The conference also reviewed the existing best practices, effectiveness of government policies, legislation and programmes in addressing the rights and entitlements of the most vulnerable children.

The participants discussed multiple causes and situations leading to increased vulnerabilities and denial of rights to children and sought potential solutions to these problems.

Participants acknowledged that promoting knowledge management and collaborative processes, including research are important drivers in influencing policies, practices and investment to improve the lives of CIDC.

Dr. Yasmeen Muhamad Shariff, UN Working Group Member said, "Special programmes and project interventions are needed for children who face multiple deprivation and vulnerabilities owing to their circumstances.

The available resource is not adequate to bring out transformational change and ensure holistic development, protection and care that can strengthen families and communities of children in difficult circumstances." At the conference, an art exhibition was held displaying art work by 150 children from five regions (Imphal, Bharatpur, Pune, Rachi and Vijayawada) depicting their views on issues affecting children in difficult circumstances was inaugurated by Govind Nihalani, Eminent Film Director, Chair Emeritus, Plan India Board.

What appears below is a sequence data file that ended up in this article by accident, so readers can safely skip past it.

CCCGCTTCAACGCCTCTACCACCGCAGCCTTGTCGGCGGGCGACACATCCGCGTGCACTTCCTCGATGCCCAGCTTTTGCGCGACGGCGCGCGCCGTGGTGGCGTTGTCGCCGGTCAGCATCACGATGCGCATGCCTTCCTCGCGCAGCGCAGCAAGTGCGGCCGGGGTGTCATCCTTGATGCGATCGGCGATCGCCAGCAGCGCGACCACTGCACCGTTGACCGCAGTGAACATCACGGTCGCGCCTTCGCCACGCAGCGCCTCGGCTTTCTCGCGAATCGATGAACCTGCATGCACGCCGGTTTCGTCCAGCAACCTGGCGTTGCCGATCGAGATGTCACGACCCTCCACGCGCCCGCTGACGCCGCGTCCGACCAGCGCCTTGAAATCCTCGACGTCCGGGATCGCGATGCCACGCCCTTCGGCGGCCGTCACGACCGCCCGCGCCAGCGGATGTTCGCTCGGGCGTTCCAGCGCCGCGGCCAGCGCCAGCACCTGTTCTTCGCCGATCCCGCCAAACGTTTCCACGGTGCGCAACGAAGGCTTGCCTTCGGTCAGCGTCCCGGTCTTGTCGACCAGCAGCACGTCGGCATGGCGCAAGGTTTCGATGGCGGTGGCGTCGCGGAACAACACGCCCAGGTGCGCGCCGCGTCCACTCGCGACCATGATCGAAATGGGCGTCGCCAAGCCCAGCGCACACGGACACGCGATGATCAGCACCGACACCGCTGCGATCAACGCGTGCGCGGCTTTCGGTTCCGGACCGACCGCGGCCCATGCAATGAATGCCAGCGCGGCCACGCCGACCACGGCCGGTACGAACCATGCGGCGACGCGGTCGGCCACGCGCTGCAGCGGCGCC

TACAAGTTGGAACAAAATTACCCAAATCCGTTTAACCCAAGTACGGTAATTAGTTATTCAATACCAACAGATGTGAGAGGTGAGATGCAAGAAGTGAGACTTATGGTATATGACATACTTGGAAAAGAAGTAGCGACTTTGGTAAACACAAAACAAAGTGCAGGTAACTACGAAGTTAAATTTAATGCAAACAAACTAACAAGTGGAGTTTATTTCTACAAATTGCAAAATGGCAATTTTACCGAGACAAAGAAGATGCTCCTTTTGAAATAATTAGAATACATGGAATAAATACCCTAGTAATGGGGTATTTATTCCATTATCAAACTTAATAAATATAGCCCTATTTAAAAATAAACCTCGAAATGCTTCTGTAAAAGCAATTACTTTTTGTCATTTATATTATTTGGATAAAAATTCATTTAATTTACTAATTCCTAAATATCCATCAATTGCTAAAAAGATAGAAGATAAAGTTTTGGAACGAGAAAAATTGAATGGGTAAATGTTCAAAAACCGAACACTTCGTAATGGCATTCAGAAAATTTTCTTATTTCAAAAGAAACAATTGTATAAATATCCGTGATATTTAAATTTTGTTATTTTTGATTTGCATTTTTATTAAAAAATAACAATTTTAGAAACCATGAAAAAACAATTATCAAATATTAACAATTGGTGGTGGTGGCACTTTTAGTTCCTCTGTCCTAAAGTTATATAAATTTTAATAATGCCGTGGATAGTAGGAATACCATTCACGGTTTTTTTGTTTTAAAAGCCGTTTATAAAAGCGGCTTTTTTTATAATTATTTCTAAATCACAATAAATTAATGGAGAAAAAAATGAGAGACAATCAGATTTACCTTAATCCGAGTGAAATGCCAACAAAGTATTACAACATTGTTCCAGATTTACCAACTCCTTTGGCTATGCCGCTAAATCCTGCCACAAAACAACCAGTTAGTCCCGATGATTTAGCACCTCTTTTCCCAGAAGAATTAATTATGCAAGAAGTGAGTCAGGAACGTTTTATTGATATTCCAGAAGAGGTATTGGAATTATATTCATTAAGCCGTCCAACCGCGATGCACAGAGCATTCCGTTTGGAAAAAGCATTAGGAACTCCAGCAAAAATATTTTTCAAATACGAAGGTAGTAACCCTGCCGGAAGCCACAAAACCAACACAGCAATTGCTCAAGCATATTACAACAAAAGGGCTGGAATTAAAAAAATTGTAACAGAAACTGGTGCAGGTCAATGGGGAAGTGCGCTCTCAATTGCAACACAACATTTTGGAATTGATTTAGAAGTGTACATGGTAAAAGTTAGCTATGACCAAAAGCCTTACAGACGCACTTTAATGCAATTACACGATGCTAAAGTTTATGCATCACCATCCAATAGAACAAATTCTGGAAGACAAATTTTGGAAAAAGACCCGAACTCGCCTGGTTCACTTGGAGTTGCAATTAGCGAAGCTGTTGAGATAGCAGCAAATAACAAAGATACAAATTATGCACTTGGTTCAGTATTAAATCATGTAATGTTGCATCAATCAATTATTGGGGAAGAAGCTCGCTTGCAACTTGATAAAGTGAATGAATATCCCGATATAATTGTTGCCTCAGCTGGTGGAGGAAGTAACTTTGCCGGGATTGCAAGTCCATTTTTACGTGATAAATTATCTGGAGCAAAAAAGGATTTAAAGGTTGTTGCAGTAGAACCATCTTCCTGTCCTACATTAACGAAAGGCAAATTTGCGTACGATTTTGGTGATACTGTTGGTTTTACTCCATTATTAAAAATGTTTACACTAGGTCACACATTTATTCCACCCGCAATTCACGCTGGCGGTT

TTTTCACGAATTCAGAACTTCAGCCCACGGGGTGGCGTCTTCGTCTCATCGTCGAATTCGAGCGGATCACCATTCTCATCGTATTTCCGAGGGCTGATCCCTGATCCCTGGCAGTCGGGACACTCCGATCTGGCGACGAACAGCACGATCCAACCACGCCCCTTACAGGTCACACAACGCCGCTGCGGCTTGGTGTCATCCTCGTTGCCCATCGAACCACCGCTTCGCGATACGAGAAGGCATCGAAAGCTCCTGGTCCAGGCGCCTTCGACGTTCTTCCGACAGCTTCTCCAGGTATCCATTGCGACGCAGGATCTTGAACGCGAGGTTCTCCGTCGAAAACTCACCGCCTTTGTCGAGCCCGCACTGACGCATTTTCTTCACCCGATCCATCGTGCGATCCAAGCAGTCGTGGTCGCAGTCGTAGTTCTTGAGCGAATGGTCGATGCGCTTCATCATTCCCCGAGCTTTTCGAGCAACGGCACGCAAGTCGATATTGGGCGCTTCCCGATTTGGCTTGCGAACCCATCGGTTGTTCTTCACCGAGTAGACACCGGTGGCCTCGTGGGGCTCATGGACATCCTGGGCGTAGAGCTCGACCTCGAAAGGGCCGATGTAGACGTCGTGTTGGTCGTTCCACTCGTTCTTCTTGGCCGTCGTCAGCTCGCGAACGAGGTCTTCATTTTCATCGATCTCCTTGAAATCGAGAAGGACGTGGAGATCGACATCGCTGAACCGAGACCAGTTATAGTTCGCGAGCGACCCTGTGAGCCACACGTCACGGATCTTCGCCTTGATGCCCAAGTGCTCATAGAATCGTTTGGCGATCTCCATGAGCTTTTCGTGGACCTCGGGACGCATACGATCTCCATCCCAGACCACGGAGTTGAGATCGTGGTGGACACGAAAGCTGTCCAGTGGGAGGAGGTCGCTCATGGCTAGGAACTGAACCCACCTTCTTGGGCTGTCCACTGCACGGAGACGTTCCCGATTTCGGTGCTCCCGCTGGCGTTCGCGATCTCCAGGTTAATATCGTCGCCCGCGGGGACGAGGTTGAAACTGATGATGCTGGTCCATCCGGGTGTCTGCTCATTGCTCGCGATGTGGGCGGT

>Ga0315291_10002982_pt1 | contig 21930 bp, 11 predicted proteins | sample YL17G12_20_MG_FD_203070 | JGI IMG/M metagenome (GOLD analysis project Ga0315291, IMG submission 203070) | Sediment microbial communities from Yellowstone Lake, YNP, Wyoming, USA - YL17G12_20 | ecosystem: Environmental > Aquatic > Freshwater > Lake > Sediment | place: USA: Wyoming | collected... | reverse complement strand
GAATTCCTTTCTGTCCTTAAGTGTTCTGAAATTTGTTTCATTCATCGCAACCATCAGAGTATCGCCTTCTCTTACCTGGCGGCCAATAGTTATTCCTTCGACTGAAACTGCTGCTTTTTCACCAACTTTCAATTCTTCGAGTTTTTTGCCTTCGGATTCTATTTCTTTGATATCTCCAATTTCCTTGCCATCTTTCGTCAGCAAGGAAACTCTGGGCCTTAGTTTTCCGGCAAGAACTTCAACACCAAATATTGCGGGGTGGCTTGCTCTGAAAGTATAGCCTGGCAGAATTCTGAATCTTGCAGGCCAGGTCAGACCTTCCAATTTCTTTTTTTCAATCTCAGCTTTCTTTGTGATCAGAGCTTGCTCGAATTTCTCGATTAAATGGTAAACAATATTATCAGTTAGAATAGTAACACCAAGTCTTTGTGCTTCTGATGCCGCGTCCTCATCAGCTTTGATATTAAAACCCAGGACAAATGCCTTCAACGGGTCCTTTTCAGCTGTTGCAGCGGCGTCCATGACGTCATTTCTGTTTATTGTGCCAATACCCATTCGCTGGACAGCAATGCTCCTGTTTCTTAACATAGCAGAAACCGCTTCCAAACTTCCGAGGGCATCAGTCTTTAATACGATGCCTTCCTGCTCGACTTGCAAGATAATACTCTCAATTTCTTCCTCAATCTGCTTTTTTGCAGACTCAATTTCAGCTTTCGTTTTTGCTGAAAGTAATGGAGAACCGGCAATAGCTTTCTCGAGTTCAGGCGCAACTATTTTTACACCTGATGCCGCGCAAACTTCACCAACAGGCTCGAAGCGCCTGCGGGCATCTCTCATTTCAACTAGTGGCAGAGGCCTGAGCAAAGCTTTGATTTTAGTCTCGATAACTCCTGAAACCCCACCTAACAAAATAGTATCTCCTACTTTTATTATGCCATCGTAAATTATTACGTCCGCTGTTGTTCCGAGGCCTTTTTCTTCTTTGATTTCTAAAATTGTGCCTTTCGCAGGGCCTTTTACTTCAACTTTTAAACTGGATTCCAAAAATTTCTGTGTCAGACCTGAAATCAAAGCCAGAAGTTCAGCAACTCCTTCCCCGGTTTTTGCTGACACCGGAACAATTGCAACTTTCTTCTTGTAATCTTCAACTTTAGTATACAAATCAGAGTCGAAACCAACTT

All state and regional consultation, in their recommendations, urged government and civil societies to place more emphasis on training of all functionaries on basic child rights acts/schemes and their implementation for children in difficult circumstances.

The laws surrounding children in difficult circumstances should be amended in order to ensure uniformity in age along with life-skill education in all schools, specifically on how children can protect themselves from abuse, neglect, exploitation and harassment.

Further, there is need to strengthen local governance, ensure child protection, set up legal aid clinics in rural areas, as well as drug de-addiction and rehabilitation centres.

Recommendations also included a centralised adoption system and specialised counsellors to support children subjected to sexual assault.

The labour department must work together with educational and social welfare departments to promote child welfare in all aspects.

Source: ANI